The Cypriot case is particularly interesting. According to an IMF report, the country was doing well before the 2008 global economic crisis, experiencing “a long period of high growth, low unemployment, and sound public finances.” But the global financial crisis hit Cyprus particularly hard, as the country was exceptionally dependent on foreign depositors. By 2011, concerns were emerging. Cypriot banks had made loans to Greek barrowers totaling more than 160 percent of the Cypriot GDP, and those ties to the Greek economy were beginning to drag down Cyprus.

What’s interesting is the moral hazard that the imposition of the new levy poses for other banks in the European Union. As Krugman notes, Europeans watching from other troubled economies (think Spain, Portugal, and Italy) the bailout requirements in Cyprus may be an incentive for them to relocate their assets before their country is forced to undertake similar reforms.

What do you think? Are the conditions imposed by the European Union on Cyprus as a prerequisite for receiving a rescue package reasonable? Or do they threaten to undermine economic stability in other troubled European economies? Leave a comment below and let us know what you think.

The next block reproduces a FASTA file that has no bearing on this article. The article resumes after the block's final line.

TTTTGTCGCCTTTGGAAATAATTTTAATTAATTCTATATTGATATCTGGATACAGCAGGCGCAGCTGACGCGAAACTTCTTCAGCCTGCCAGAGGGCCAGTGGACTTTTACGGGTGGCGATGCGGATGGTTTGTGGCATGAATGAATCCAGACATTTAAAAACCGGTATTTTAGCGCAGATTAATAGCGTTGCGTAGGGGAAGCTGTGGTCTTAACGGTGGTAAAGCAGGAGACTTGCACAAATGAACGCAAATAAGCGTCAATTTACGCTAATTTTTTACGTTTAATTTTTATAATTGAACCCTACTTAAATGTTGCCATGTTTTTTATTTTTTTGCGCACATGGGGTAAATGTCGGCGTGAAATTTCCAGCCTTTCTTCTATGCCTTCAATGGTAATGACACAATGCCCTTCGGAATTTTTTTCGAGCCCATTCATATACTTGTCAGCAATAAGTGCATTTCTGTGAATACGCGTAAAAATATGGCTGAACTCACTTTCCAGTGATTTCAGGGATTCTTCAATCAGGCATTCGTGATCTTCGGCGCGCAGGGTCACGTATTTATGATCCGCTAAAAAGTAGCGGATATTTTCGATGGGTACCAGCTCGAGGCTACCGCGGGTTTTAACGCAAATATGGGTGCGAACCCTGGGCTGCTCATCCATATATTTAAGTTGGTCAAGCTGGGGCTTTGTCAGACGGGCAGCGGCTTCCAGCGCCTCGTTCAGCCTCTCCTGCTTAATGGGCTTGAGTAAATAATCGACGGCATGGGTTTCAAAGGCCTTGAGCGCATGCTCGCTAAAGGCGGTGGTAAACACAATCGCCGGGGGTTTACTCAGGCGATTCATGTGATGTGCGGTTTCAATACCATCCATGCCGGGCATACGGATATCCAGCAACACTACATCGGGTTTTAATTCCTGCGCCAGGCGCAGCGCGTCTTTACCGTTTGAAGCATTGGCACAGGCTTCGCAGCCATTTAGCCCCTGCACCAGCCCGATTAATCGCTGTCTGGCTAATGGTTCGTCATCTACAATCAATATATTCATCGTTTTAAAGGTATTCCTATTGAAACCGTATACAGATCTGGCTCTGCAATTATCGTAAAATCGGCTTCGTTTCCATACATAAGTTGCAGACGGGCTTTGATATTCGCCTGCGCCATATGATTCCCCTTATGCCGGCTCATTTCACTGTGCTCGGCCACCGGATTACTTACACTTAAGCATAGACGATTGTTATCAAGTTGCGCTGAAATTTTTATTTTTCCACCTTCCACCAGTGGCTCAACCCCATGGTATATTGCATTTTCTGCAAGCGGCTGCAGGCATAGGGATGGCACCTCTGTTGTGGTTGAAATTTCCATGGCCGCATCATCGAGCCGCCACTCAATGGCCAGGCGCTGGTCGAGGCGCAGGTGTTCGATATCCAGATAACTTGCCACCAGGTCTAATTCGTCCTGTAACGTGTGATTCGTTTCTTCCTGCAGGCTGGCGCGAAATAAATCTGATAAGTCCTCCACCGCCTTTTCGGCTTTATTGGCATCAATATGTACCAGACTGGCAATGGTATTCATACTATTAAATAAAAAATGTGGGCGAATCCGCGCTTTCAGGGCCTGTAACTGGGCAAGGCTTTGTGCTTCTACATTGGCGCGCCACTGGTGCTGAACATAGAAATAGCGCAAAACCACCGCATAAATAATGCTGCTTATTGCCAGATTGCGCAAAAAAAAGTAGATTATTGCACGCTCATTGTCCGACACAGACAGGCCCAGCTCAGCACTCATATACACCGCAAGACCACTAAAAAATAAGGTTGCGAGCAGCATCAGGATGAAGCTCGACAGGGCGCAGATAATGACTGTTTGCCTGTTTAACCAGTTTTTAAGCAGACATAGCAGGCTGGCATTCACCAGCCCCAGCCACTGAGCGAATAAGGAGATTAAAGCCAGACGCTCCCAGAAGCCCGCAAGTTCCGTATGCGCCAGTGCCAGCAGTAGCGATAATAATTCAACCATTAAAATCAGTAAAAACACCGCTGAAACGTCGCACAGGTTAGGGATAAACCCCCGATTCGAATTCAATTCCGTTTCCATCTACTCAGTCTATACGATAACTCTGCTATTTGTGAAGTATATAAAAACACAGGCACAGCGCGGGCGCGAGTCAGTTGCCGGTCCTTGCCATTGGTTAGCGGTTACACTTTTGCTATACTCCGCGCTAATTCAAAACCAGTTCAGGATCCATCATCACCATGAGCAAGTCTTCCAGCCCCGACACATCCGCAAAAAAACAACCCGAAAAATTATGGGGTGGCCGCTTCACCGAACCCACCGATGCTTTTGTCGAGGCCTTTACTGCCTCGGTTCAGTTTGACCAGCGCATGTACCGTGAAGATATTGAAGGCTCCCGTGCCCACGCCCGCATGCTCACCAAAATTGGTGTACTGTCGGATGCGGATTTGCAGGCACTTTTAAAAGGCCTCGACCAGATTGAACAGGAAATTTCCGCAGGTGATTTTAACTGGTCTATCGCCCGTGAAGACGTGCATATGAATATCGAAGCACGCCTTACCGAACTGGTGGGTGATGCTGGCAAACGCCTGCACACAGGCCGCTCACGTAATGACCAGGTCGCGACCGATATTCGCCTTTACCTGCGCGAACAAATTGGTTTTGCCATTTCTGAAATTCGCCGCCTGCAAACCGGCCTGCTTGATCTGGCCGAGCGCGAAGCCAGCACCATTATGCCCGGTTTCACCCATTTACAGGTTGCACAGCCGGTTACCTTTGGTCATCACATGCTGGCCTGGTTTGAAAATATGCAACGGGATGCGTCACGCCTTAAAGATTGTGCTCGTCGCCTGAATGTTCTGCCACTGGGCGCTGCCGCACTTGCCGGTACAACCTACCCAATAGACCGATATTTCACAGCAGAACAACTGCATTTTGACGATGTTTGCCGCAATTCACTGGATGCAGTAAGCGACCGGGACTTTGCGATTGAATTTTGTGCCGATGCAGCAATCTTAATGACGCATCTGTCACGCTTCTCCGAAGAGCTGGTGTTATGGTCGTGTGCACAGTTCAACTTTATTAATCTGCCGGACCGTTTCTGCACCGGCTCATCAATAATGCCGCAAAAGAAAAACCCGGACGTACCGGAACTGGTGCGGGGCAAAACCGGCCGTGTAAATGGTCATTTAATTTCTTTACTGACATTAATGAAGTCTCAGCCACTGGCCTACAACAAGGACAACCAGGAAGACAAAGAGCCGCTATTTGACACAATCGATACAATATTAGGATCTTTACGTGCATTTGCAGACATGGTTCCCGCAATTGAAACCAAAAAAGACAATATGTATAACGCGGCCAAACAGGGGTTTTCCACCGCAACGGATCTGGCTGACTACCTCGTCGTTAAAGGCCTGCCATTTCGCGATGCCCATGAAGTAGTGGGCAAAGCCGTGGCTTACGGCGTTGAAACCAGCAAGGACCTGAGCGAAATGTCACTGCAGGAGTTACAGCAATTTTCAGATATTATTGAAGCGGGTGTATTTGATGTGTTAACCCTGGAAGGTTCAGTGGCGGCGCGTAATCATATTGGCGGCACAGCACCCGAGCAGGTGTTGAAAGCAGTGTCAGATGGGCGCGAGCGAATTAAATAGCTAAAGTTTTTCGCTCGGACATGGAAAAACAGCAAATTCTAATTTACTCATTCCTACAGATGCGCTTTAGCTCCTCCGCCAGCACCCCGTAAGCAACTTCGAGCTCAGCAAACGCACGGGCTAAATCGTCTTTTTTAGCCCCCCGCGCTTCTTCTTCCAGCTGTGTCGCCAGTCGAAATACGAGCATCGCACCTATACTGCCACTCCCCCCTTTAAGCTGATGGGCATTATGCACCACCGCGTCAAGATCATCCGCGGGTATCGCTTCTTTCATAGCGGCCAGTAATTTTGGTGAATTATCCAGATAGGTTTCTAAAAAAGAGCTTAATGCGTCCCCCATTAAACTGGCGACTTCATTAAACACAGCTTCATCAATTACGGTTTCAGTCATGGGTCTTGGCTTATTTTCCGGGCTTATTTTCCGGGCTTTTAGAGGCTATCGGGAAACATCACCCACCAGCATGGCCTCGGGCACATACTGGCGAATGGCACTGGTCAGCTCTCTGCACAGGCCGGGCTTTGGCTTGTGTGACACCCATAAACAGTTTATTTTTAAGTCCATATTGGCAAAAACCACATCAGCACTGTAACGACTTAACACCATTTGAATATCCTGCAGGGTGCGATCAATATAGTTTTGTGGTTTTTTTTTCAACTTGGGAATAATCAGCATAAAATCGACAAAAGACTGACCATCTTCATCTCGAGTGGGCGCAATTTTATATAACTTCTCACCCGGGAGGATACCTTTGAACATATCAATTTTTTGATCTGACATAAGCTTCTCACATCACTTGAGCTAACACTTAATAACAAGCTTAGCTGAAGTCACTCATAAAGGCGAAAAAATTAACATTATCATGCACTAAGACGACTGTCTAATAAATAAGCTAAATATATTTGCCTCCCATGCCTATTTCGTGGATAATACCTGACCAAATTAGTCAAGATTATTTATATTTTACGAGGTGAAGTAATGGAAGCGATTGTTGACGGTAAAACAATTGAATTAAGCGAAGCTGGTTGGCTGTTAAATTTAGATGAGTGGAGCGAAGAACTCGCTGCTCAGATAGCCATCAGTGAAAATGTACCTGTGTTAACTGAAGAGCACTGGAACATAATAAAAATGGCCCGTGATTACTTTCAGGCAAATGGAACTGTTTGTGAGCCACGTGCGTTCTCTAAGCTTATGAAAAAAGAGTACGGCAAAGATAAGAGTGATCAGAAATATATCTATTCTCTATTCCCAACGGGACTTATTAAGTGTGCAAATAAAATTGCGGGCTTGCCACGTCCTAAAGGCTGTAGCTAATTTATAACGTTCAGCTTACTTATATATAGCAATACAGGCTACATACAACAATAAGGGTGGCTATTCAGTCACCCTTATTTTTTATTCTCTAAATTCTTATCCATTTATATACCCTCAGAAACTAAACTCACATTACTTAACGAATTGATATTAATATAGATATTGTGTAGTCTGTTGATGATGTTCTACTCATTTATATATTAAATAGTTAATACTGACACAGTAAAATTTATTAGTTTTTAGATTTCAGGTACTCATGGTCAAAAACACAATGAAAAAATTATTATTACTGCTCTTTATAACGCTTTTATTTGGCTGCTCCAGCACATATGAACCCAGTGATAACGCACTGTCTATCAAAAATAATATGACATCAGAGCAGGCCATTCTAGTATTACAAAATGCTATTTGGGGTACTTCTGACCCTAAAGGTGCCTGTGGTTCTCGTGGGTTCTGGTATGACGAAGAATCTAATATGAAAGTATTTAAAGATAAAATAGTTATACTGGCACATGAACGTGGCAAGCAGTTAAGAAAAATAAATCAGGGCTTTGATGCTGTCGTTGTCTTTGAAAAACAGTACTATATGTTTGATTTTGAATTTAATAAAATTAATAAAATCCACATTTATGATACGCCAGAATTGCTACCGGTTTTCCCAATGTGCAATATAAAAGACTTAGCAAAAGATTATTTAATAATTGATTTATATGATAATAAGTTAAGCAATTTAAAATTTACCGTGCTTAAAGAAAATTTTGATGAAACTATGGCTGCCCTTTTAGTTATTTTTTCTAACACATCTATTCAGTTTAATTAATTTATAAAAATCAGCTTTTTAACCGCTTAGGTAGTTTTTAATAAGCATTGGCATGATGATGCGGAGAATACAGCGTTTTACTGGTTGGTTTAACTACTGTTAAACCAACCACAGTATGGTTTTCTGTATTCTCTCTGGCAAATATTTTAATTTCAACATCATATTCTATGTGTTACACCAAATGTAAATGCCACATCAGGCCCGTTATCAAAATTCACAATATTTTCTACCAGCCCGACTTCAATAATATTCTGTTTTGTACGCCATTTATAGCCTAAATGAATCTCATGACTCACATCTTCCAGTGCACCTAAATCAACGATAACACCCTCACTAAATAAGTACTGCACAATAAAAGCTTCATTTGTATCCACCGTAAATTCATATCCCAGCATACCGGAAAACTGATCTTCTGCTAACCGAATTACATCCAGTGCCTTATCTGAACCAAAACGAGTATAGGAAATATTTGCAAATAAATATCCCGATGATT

What’s Going on at the IMF?

International Monetary Fund Headquarters, Washington DC

International Monetary Fund Headquarters, Washington DC

Once the unabashed advocate for cutting government regulation and liberalizing economies worldwide, there have been recent murmurings from the International Monetary Fund moving in a dramatically different direction. This is not to suggest that critics of the IMF—most notably Joseph Stiglitz—have run out of ammunition. Rather, as Duncan Green has been reporting on his Oxfam blog, the IMF appears to be opening up to new proposals. For most, the concession that the state may have a role to play in development is hardly a dramatic finding. But from the organization that promoted cuts in government spending and liberalization of capitalism markets as the solution to nearly every economic and financial crisis from Asia to the United Kingdom, from Russia to Brazil, it’s quite a concession.

We’re specially looking at three developments, all covered by Duncan. First, in early February, the IMF began to rethink its traditional focus on inflation. In a paper co-authored by the IMF’s chief economist, Olivier Blanchard, the organization conceded that it had become too focused on inflation at expense of other goals, like fiscal policy, interest rate stability, and—wait for it—preventing global financial crises like the one that rocked the world beginning in 2008.